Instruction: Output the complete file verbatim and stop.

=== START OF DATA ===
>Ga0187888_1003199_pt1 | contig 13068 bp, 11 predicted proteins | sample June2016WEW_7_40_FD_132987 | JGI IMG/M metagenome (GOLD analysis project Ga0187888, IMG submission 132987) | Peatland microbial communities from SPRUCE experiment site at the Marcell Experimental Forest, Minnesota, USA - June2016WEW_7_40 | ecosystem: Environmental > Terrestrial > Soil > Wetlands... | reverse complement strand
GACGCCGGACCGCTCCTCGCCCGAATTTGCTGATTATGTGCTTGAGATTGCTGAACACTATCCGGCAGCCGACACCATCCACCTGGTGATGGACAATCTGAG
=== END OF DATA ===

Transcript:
>Ga0187888_1003199_pt1 | contig 13068 bp, 11 predicted proteins | sample June2016WEW_7_40_FD_132987 | JGI IMG/M metagenome (GOLD analysis project Ga0187888, IMG submission 132987) | Peatland microbial communities from SPRUCE experiment site at the Marcell Experimental Forest, Minnesota, USA - June2016WEW_7_40 | ecosystem: Environmental > Terrestrial > Soil > Wetlands... | reverse complement strand
GACGCCGGACCGCTCCTCGCCCGAATTTGCTGATTATGTGCTTGAGATTGCTGAACACTATCCGGCAGCCGACACCATCCACCTGGTGATGGACAATCTGAG